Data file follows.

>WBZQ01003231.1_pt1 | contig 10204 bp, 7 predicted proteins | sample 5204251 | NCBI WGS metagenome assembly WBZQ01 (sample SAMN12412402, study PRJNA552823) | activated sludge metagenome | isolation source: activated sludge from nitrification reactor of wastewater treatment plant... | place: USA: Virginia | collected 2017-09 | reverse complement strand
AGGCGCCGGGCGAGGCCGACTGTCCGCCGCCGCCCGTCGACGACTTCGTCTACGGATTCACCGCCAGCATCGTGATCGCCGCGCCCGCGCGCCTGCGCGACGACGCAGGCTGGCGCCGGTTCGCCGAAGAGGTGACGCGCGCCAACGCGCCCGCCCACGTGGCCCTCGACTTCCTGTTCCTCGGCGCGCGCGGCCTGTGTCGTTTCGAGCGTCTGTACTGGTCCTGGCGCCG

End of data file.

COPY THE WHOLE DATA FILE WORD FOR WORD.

>WBZQ01003231.1_pt1 | contig 10204 bp, 7 predicted proteins | sample 5204251 | NCBI WGS metagenome assembly WBZQ01 (sample SAMN12412402, study PRJNA552823) | activated sludge metagenome | isolation source: activated sludge from nitrification reactor of wastewater treatment plant... | place: USA: Virginia | collected 2017-09 | reverse complement strand
AGGCGCCGGGCGAGGCCGACTGTCCGCCGCCGCCCGTCGACGACTTCGTCTACGGATTCACCGCCAGCATCGTGATCGCCGCGCCCGCGCGCCTGCGCGACGACGCAGGCTGGCGCCGGTTCGCCGAAGAGGTGACGCGCGCCAACGCGCCCGCCCACGTGGCCCTCGACTTCCTGTTCCTCGGCGCGCGCGGCCTGTGTCGTTTCGAGCGTCTGTACTGGTCCTGGCGCCG